The goal of this study is to see whether treating anal high-grade squamous intraepithelial lesions (HSIL) is useful in preventing anal cancer compared with watching HSIL carefully without treatment (active monitoring). Anal HSIL is tissue in the anal canal that has been damaged by infection with human papillomavirus (HPV) and is at risk for turning into anal cancer. It is not yet known if treating HSIL is more effective than active monitoring in preventing patients from developing anal cancer. The study will help determine the best way to prevent anal cancer among HIV positive men and women.
The lesions that can cause anal cancer (high-grade squamous intraepithelial lesions or HSIL for short) are found in at least half of HIV infected men and 20% of HIV infected women. These lesions have no symptoms. We know that for women, treating HSIL on the cervix can prevent cancer, so we’re hopeful that treating these lesions in the anus will also prevent cancer. But this hasn’t been proven yet and therefore most doctors in the United States don’t screen for it or treat it. Eligibility for participation will be determined during a screening visit which will include high resolution anoscopy and biopsies for anal HSIL.
Eligible participants who are found to have HSIL and consent to participate will be randomized to one of two groups: Active Monitoring or Treatment. Treatment will consist of one or a combination of five approaches to ablating HSIL which will be chosen by the treating physician in consultation with the patient:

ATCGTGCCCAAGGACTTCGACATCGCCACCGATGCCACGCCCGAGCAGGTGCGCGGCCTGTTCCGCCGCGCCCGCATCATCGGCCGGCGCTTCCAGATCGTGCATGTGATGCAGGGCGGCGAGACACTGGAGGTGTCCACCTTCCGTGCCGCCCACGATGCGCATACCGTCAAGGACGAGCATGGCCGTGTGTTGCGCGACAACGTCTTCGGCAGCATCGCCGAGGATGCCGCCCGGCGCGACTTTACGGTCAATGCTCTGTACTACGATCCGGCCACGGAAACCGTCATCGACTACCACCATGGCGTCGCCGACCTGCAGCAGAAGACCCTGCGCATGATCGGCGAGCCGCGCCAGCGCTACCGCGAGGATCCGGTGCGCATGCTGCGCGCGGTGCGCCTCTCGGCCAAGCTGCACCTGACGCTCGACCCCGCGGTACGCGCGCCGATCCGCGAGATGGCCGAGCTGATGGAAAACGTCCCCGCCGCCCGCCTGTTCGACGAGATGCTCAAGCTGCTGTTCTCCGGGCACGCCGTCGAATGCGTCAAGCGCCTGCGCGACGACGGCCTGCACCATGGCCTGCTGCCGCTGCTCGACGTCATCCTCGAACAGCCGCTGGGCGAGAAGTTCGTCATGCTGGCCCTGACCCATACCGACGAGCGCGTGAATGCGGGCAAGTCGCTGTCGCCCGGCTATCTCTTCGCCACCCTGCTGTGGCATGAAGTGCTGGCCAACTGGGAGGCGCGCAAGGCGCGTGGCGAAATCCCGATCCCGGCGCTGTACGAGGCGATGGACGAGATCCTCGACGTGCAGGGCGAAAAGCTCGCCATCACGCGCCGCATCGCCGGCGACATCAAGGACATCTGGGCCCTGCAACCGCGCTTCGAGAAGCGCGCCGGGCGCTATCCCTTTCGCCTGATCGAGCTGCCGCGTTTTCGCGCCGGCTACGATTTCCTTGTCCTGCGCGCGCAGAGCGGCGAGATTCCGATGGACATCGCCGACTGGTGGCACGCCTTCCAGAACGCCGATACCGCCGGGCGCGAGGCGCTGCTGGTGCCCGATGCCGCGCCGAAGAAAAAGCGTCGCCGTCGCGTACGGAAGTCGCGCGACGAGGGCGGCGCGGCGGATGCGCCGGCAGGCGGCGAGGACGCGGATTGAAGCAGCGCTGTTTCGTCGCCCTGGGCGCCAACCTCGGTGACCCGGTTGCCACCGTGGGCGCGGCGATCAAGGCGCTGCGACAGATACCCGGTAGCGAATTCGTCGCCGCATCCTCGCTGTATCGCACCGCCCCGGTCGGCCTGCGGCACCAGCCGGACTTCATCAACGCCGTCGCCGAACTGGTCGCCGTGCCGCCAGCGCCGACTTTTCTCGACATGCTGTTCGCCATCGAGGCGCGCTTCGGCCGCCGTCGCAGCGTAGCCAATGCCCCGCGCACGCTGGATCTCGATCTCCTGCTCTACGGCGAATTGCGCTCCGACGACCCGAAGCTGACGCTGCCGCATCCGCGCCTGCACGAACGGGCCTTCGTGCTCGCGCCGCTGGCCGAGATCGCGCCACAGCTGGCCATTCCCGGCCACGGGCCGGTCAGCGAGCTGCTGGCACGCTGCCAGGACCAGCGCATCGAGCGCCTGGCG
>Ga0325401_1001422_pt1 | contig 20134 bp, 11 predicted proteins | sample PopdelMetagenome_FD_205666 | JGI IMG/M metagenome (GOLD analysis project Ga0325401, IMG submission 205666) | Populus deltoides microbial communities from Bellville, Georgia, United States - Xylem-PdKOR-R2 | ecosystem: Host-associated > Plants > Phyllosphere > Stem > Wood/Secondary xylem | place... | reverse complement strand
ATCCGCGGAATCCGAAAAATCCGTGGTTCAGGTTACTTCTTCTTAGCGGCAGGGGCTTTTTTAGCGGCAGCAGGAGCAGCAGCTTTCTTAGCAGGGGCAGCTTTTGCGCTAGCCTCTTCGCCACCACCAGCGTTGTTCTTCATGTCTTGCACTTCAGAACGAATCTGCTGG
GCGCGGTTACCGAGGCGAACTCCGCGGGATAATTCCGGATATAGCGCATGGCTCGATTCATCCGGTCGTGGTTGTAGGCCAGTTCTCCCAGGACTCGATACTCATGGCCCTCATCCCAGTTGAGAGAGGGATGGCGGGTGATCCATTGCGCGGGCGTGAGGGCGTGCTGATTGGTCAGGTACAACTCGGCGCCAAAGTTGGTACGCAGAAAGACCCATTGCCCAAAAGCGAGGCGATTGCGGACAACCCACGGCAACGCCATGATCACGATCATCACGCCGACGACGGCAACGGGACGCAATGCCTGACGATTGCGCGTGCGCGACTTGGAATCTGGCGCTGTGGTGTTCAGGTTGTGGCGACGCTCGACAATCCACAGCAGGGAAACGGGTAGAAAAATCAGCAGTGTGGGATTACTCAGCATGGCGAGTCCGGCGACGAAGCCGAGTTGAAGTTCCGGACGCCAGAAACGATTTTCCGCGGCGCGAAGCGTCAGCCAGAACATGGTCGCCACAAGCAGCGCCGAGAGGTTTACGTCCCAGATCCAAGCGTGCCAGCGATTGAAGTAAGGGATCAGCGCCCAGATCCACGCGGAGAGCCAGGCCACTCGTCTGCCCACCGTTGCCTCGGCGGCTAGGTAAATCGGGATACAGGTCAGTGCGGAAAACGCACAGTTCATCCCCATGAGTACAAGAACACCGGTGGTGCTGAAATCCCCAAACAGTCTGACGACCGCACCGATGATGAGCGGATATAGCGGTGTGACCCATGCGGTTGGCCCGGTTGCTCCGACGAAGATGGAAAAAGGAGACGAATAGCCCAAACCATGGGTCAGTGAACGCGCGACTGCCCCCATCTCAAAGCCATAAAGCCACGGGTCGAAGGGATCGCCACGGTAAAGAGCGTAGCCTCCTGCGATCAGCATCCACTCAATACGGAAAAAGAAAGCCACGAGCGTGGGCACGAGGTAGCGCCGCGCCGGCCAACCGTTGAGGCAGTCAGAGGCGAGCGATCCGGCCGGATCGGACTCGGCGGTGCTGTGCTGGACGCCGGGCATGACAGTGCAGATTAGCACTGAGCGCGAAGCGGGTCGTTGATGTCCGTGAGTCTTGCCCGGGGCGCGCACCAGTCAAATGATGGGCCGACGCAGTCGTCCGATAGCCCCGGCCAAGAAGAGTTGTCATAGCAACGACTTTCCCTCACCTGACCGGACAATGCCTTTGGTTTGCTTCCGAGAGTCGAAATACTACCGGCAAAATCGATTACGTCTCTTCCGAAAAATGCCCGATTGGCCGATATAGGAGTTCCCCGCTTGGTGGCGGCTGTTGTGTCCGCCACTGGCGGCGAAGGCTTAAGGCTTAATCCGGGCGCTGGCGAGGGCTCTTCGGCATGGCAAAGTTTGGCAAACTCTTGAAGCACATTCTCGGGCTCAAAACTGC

The researchers involved with the design of this protocol estimate that the risk of developing anal cancer even if HSIL is not being treated is about 1 in 40 over a 5-year follow-up period. If anal cancer is found at any time during the study, participation in the study will end, and the patient will be immediately referred for the necessary treatment. If the participant develops cancer during the study, since they will be watched frequently there is a chance that the cancer may be caught earlier than if you were not in the study and not being followed at all. Cancers caught earlier tend to respond better to treatment, and may possibly be treated with a simple local removal in the operating room instead of chemotherapy and radiation therapy.